You’ve probably seen an abundance of targeted ads as you browse the internet and social media.

Have you ever visited a site once, only to find ads for that same product advertised across every platform you use? Did you mention a product in a conversation and find that you were served an ad for it just a few moments later?

You’re not alone.

These lead targeting methods are concerning internet users worldwide as they are seen as an invasion of privacy. According to Pew Research Center, most Americans feel this way.

In response to these concerns, Google announced earlier this year that the company plans to eradicate third-party cookie usage on Google Chrome. Apple also recently changed iOS software to turn off IDFA tracking, which helps advertisers send targeted ads to individuals.

While consumers are concerned about data privacy, it’s hard for brands to eliminate these practices from their advertising and marketing strategies.

But there’s a better way for customers to maintain privacy and still interact with the best brands. As a consumer, you need to know your options.

Recognize that Your Data is an Equal & Honest Exchange

First, companies should be asking their customers directly what matters most to them, rather than rely on third-party sources. When they do, they have more control over data, and consumers know who they are giving it to and why.

This prevents your valuable data from getting bought and sold around the internet – without your explicit permission. This practice is most often called zero-party data.

In practice, that translates to one of your favorite brands sending out a survey with questions about your shopping interests. If you answer the questions, they’ll give you recommendations to help you find what you’re looking for.

There is an equal exchange with zero-party data sharing – the company offers the consumer a benefit (discount, recommendations, access to new products). The consumer shares information with them that helps create a strategy.

Zero-party data is the future of data collection because it bridges the gap between advertising needs and consumers’ privacy concerns. Let’s take a look at what this means.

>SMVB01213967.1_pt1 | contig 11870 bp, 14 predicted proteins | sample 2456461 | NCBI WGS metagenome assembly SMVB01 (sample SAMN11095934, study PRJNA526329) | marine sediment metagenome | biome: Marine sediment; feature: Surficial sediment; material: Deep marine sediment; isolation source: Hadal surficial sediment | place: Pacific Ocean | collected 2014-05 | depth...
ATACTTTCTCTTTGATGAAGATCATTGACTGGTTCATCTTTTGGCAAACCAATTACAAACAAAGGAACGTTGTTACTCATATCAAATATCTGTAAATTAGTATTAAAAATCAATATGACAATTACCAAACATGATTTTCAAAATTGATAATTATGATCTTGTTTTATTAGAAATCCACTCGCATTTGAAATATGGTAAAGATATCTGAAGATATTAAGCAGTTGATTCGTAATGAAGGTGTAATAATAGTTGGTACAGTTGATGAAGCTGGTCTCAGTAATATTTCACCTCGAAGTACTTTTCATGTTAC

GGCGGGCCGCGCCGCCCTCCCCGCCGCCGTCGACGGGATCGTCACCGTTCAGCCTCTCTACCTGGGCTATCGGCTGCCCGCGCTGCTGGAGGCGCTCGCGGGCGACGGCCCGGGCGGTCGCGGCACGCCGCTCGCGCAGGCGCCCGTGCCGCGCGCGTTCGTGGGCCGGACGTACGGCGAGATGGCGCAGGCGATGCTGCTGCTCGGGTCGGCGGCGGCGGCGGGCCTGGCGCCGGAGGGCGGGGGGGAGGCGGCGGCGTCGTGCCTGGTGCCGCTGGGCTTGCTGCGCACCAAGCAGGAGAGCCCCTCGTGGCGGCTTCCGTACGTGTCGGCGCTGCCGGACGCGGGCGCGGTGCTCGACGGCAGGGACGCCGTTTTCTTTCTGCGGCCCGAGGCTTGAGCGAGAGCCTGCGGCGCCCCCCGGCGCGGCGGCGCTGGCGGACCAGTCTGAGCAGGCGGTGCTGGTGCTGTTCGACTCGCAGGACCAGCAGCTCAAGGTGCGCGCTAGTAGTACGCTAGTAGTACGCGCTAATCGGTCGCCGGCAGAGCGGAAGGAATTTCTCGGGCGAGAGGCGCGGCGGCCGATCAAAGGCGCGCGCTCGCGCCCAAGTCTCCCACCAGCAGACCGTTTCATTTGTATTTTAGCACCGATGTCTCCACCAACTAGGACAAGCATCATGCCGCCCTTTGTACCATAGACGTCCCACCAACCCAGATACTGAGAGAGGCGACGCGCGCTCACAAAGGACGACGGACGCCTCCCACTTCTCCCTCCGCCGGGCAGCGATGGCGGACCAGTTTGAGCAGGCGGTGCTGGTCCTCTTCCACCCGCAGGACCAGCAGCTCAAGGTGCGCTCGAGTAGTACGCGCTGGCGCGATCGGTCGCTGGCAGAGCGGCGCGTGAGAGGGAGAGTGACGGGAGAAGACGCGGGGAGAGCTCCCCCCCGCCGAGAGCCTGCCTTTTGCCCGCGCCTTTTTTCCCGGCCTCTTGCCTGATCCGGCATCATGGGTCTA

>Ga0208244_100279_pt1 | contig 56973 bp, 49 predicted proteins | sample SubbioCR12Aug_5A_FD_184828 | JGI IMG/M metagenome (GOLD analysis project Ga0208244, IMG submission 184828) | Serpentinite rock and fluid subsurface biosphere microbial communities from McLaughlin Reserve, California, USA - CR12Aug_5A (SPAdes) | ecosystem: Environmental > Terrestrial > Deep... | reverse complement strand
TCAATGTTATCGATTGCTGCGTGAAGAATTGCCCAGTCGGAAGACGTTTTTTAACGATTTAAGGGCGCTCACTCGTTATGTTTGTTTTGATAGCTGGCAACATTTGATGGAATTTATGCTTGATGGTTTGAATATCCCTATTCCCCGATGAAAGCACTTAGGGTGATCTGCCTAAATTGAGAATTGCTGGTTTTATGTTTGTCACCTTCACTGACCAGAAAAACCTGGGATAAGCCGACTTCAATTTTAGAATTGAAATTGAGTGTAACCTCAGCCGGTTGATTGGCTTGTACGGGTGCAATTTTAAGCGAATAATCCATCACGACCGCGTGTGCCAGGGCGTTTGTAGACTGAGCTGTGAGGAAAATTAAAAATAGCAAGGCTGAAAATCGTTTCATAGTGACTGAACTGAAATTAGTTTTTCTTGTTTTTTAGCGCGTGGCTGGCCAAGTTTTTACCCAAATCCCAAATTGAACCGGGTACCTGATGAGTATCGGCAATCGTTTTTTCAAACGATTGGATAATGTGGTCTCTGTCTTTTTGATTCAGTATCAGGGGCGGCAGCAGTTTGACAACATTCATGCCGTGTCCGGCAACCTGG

Increasing Transparency  

Instead of tracking users across platforms, monitoring clicks and time spent on pages, zero-party data is driven by optional messaging, personalized surveys, and cross-channel tracking that users opt-in for themselves.

This way, every time you interact with a brand, you have an active choice in the amount and type of information you want to share. You won’t be left wondering who has your data or what they’re doing with it. This type of transparency is a key tenant of zero-party data collection.

Accenture found that 91% of customers said they were more likely to shop with brands that give targeted advertisements and suggestions. Think of it this way: if you use any social media app, you have trained an algorithm to understand what you are interested in. It knows that you like dogs, so it sends you more dog videos. You don’t waste time sifting through irrelevant content to find what you love, it’s already there. It’s the same thing with brands.

In a recent survey, Cheetah Digital found that customers value a personalized experience so highly that 50% are willing to share personal information with brands. In the current age of marketing and advertising, customers are willing to establish a relationship with companies so that their needs are met more accurately. The collection and utilization of data can help brands improve customer retention and drive loyalty.

Ensuring data privacy and cultivating a personalized customer experience may feel like a catch-22. Still, companies are learning to bridge the gap with an honest, transparent approach through first-party and zero-party data.

Zero-party data is the way of information gathering that empowers companies and their consumers and feeds a stronger, more profitable relationship between the two.

This article is republished from hackernoon.com

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